12 Things Salesforce Admins Should Know About Pardot

Pardot is Salesforce’s B2B Marketing Automation tool. It’s been a keystone of the Salesforce Platform since 2013, when it joined the Salesforce family alongside ExactTarget (AKA Marketing Cloud) in the groundbreaking acquisition that marked Salesforce’s pursuit into the realm of Marketing Automation – at the time the largest acquisition in the software giant’s history.

Since Salesforce placed this big bet on Marketing Automation, Pardot has proved its worth in it’s impressive customer case studies and with 10x revenue growth in the four years post-acquisition!

With Pardot’s popularity growing and market share increasing as time goes on, it’s unfortunate that many people remain in the dark about the ins-and-outs of Pardot, and more specifically how it interacts with the rest of the platform. I’ve spoken to professionals with such a sound knowledge of the traditional ‘core’ clouds (Sales, Service) that remain hesitant about exploring Pardot.

Just to be clear – it’s a bad idea to assume that Pardot and Salesforce abide by the same rules. Remember, they were originally two separate products bound by an integration. Although the Salesforce Pardot team are working very hard to integrate the two technologies into one powerful platform, until that day we have to learn the quirks and nuances of each tool. Here’s 12 things to get you started!

1. Prospects can be Leads or Contacts

A Prospect applies to the people records stored in Pardot, defined by email address. No email address, no Prospect record. You can access your entire Prospect database through the ‘Prospect List’.

Prospects can be associated to either a lead record OR a contact record (more on this later). When a lead is converted to a contact in Salesforce, it still remains a Prospect in Pardot, just transitioning across to be associated with the contact record instead of the now obsolete lead record. A visitor, however, is another type of record altogether…and something to touch on another time.

2. Salesforce Campaigns ? Pardot Campaigns

The relationship between campaigns from one tool to another is possibly the fact that surprises people the most. Just because they share a common word, we cannot assume that a Salesforce Campaign and a Pardot Campaign have a one-to-one (1:1) relationship. In fact, they don’t have any relationship.

Stripped down:

  • Prospect – Pardot Campaign = 1:1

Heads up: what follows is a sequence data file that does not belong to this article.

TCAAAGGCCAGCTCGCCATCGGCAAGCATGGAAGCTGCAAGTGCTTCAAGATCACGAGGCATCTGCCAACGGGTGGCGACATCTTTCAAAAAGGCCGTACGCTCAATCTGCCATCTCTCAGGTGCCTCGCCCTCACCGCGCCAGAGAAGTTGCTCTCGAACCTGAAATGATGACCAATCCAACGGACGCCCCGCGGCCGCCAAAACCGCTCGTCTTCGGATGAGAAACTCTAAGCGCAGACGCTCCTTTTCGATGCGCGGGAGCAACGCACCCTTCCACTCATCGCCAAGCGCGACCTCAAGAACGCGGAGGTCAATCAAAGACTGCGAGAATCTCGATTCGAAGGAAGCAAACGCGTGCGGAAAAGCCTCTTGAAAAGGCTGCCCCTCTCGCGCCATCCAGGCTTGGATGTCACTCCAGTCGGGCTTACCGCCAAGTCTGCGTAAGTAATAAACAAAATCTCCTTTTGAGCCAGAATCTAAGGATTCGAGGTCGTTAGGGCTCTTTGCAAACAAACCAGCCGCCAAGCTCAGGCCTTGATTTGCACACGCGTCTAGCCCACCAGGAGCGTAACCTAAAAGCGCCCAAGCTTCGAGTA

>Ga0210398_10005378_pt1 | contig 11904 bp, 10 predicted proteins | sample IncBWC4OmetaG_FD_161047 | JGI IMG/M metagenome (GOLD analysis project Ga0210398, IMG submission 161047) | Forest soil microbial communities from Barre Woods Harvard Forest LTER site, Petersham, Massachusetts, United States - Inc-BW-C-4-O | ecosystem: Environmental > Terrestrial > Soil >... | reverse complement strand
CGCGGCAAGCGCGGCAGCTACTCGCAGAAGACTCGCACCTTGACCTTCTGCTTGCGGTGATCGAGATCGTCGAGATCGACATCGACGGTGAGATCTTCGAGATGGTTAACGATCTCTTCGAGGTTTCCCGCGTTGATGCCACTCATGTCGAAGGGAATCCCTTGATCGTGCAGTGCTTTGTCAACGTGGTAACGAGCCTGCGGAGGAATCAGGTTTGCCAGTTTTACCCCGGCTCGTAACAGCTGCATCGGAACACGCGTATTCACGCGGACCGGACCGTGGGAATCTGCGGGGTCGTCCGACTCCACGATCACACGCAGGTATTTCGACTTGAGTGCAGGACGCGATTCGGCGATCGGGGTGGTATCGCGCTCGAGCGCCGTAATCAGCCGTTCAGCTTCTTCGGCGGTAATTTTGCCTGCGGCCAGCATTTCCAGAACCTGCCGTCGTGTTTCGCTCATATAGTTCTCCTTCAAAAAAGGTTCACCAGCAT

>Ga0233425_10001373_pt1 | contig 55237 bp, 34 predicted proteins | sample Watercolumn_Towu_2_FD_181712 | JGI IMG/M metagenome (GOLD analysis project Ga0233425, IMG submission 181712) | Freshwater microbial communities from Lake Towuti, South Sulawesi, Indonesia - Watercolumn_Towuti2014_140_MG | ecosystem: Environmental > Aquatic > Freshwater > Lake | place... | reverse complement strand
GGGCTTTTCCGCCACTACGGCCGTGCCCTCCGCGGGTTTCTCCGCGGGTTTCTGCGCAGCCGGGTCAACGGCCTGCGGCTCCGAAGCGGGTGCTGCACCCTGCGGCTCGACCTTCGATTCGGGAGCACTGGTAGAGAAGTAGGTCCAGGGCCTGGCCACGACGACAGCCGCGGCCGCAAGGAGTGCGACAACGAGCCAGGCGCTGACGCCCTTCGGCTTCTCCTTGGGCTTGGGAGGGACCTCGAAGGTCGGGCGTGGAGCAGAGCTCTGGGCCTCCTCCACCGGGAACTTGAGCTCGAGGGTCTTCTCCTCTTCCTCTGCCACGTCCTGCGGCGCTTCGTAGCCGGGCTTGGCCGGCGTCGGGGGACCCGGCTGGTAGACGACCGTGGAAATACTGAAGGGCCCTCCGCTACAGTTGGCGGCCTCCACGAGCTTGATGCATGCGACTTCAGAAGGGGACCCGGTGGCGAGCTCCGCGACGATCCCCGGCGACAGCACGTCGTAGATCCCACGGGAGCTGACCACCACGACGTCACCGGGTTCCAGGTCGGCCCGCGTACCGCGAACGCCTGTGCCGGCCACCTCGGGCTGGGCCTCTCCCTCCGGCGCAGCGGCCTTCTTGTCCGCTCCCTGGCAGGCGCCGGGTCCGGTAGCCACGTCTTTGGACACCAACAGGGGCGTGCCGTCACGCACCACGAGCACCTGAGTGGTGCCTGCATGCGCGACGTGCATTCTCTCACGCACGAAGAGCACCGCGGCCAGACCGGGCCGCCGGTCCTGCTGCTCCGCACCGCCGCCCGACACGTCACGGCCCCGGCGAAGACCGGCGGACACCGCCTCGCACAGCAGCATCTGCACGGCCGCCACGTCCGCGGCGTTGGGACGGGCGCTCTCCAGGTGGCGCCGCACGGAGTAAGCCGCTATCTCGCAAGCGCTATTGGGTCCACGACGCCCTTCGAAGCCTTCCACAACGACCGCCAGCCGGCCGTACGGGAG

• Lead/Contact – Salesforce Campaign = 1:many

The lack of any form of relationship means that contacts/leads added to a Salesforce Campaign do not get automatically added to a Pardot campaign. You have to leverage automation features to do this. If anything, Pardot Campaigns are actually comparable to ‘Lead Source’ in Salesforce, that is, a first touch point, with a single value.

3. Pardot Activities appear in Visualforce

Prospect activities in Pardot, such as form submissions, email opens and page views, will appear on the Prospect record. These are applied to the Lead/Contact page layouts in Visualforce as part of the AppExchange Package (required to make the SF-Pardot connection).

The key takeaway here is that Pardot Activities are not records in Salesforce. They are in a read-only feed on the Lead/Contact detail page. The primary implication is you are not able to report on these activities. Although this is a limitation, I know this is a development that the community are keen on seeing in the product in the future.

4. Pardot Reporting is not as flexible

Examples of the most popular Pardot reports I see in my work are:

– Campaign Performance report

– Lifecycle report

Email report

There are 15 standard reports in total, but vary according to which connectors you are putting into use. Pardot reporting operates on a WYSIWYG* basis, meaning that they arrive pre-built, with the ability to filter by various parameters.

Whilst the out-of-the-box reporting saves time and stress, Admins and Salesforce Power Users cannot expect the same level of customisation they are accustomed to in Salesforce Reporting.